We see depictions of gravity in many sci-fi films from weightlessness to artificial gravity, and we also see gravitational black holes and asteroids with little gravity. Before we examine how gravitational issues are addressed in sci-fi films, let's look at what gravity is. According to Isaac Newton, gravity is an attractive force between any two masses. Newton's law of gravity says that the force of gravity is directly proportional to the sizes of masses (m1, m2) involved and inversely proportional to the square of the distance (r) between the two masses (Specifically, the centers of the masses. He derived this equation: F = Gm1m2/r2, where G is the universal gravitational constant, 6.67 x 10-11 N-m2/kg2.). The force of gravity increases when the masses involved increase and it decreases as the distances between them gets farther apart.
Weightlessness has been depicted in many sci-fi films. In George Pal's classic "Destination Moon," the crew experiences weightlessness and use magnetic boots to attach themselves to the spacecraft's floor and walls. One crewmember even remarks that he can't swallow well without gravity (This is not true because swallowing relies on muscle contractions of the esophagus rather than gravity. You can swallow quite well in weightlessness.). The absence of gravity does not cause weightlessness, as is often thought. Instead, the occupants of the spacecraft are in a state of freefall with the spacecraft itself. Most sci-fi films depict weightlessness by having the actors attached to wires and pulleys during filming. In Ron Howard's film "Apollo 13," the weightless scenes were shot on board NASA's KC-135 "Vomit Comet" aircraft. This plane flew parabolic arcs repeatedly where the occupants (actors, camera operators, director) experienced many brief, 30-second periods of free-fall. Weightlessness causes many adverse effects; short-term effects include nausea and vomiting, while long-term effects include bone loss, muscle atrophy, fluid loss,and anemia (see How Weightlessness Works).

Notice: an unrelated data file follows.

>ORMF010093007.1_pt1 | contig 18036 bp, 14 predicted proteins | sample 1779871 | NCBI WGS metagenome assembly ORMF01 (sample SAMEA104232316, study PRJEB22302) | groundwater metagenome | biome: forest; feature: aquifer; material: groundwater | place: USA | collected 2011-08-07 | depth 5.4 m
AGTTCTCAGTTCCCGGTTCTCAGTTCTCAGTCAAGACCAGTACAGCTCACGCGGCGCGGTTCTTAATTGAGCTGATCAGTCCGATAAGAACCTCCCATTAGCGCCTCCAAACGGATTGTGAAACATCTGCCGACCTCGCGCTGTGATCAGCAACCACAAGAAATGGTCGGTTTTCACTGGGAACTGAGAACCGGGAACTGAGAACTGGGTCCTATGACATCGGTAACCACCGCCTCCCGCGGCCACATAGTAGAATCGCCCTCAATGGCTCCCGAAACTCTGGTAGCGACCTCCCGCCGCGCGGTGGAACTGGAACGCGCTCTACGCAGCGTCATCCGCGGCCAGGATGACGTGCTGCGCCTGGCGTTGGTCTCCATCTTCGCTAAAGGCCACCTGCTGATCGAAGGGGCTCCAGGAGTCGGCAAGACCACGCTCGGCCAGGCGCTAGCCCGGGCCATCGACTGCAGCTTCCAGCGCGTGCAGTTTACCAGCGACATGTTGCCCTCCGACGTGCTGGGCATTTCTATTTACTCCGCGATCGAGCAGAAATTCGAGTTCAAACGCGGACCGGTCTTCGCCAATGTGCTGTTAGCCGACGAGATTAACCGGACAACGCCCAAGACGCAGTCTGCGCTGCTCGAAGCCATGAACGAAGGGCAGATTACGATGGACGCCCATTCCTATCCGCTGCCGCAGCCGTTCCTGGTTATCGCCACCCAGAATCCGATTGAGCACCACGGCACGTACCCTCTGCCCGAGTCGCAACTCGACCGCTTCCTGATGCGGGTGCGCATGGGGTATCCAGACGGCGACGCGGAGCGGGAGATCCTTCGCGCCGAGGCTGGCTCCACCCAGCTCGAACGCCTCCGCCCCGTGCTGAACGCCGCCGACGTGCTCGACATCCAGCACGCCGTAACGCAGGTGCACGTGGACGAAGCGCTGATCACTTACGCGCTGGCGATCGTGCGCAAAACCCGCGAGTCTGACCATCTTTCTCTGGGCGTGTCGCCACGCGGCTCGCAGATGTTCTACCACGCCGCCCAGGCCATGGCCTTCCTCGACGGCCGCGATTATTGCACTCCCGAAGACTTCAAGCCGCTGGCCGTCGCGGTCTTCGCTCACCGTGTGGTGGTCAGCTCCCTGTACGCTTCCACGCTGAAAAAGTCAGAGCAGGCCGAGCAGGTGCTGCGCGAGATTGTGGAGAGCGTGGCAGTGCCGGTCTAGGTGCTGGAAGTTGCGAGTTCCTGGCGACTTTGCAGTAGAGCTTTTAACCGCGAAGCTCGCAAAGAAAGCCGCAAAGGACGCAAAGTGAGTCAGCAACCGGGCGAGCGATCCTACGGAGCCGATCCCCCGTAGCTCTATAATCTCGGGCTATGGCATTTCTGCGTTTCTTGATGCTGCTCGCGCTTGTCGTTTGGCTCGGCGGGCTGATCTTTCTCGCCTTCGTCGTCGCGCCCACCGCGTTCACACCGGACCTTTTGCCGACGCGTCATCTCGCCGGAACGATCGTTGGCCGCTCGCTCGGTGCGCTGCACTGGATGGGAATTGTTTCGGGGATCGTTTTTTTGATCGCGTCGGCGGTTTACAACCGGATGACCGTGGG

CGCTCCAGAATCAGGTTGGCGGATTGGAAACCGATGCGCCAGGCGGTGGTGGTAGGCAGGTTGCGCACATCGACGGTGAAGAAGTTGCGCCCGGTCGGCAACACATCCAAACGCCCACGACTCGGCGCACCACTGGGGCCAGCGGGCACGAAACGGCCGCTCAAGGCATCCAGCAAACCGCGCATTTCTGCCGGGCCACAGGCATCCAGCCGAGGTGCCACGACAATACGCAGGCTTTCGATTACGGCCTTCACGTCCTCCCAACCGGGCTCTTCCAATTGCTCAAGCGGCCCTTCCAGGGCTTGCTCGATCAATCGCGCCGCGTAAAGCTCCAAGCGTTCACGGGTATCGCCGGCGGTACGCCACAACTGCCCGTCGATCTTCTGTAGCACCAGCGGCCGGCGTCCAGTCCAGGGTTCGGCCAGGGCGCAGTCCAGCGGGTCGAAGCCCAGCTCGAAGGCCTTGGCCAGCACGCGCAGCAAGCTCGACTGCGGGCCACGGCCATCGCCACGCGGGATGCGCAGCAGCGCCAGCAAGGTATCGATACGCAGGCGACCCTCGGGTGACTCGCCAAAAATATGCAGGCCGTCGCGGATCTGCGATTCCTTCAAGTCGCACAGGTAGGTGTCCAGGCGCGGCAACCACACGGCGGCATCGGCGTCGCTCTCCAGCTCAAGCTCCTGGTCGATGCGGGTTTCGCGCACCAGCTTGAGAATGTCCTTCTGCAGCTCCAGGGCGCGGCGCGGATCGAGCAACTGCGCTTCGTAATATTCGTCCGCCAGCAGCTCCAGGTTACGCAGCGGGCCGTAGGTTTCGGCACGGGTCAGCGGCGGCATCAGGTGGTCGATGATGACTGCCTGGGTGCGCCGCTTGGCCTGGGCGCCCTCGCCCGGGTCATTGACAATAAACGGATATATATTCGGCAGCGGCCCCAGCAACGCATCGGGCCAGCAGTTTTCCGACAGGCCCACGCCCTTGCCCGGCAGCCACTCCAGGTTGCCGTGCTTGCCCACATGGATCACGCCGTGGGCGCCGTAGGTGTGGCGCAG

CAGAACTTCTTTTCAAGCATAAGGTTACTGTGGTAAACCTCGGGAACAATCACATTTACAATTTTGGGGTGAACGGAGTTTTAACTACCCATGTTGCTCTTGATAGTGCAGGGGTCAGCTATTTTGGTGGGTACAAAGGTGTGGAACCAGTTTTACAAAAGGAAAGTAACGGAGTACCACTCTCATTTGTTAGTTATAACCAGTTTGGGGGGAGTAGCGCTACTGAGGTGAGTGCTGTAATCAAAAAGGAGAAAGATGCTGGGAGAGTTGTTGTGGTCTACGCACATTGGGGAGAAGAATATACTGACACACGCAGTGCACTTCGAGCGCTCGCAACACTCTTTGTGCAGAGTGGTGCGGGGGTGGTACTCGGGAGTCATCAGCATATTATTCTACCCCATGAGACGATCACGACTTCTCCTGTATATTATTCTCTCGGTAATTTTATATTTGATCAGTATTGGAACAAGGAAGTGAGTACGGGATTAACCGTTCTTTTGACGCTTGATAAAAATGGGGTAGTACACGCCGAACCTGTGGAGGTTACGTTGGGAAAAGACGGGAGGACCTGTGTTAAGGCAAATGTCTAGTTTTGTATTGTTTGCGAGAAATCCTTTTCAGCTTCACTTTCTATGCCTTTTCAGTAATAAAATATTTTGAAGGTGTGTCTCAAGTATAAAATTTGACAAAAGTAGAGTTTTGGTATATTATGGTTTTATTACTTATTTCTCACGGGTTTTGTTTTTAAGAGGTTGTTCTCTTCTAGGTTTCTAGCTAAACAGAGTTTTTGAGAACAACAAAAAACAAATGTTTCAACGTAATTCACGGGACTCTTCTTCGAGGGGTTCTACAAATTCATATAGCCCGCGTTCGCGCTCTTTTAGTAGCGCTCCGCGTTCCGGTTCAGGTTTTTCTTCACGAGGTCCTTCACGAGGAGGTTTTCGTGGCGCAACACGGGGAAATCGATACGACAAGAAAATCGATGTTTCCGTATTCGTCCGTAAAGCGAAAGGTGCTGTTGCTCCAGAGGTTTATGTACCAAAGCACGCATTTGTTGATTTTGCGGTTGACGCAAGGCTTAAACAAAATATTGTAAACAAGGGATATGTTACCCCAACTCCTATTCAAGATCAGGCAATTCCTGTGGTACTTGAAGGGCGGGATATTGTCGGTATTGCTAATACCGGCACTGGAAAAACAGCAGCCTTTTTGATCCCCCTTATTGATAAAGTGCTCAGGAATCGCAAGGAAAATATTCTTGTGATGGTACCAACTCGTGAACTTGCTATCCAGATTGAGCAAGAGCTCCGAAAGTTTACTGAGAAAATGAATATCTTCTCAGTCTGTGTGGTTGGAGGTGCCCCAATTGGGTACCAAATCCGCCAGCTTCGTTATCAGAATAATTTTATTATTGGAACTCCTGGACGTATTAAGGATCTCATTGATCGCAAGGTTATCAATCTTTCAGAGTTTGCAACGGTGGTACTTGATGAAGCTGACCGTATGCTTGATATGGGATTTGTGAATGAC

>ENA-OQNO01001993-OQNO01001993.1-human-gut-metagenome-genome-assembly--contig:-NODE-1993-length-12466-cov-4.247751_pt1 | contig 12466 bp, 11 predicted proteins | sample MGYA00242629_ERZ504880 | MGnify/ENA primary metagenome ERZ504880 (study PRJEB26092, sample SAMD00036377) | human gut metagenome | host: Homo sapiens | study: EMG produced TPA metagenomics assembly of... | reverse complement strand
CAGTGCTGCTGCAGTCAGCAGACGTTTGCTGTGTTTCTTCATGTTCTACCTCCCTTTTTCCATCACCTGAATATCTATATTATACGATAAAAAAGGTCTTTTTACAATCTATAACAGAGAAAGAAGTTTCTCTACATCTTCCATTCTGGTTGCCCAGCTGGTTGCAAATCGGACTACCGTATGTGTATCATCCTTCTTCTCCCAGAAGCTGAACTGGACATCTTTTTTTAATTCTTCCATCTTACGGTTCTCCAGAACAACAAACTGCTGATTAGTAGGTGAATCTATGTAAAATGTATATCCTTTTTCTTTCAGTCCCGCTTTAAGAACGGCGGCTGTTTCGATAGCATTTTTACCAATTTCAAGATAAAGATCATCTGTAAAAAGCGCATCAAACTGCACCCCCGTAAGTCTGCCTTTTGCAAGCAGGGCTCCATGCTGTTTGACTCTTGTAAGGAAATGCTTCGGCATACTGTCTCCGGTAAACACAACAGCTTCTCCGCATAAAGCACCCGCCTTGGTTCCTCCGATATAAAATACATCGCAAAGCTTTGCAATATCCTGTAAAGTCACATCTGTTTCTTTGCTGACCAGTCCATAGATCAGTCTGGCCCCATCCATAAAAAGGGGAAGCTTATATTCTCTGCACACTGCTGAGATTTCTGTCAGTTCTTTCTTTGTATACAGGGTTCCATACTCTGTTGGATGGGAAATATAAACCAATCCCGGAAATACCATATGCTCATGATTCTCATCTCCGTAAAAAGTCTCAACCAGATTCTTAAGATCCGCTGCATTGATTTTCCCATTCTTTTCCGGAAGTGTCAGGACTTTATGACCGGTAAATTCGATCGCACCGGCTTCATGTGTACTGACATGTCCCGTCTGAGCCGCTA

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Shifts in your blood and bodily fluids upon exposure to micro-gravity.
On spaceships, such as "Star Trek"'s Enterprise or Star Wars' "Millennium Falcon," there is some type of artificial gravity field that allows the occupants to experience normal gravity in flight. This is important to counteract the adverse effects of prolonged weightlessness. It is also easier to film a movie without having to make the occupants appear weightless. How these artificial gravity fields are generated are unknown (remember, sci-fi writers are free to extrapolate). Currently, the only known means of producing artificial gravity is spinning the astronauts in a wheel-like environment. Centripetal acceleration towards the center of the wheel produces centripetal force. The reaction to this acceleration (often called centrifugal force) throws the occupants against the wall and feels like gravity (many amusement parks have rides like this). The films "2001: a Space Odyssey, " "2010: The Year We Make Contact," and "Mission to Mars" all depict this type of artificial gravity correctly.
When you apply a force to an object, it accelerates. Newton's Second Law describes this relationship as F = ma, where F is the force, m is the mass of the object and a is the acceleration. In Star Trek and Star Wars, spacecraft often accelerate from rest or sub-light speed to light speed or more in a matter of seconds. The crews of these spacecraft would experience huge forces of acceleration (G-forces), even more than the G-forces experienced by jet fighter pilots when they accelerate and maneuver their aircraft. To compensate for this, Star Trek writers came up with the idea of inertial dampers, which counteract the forces of acceleration. In "The Physics of Star Trek," Lawrence Krauss speculates how these devices might work, but to date no such device exists.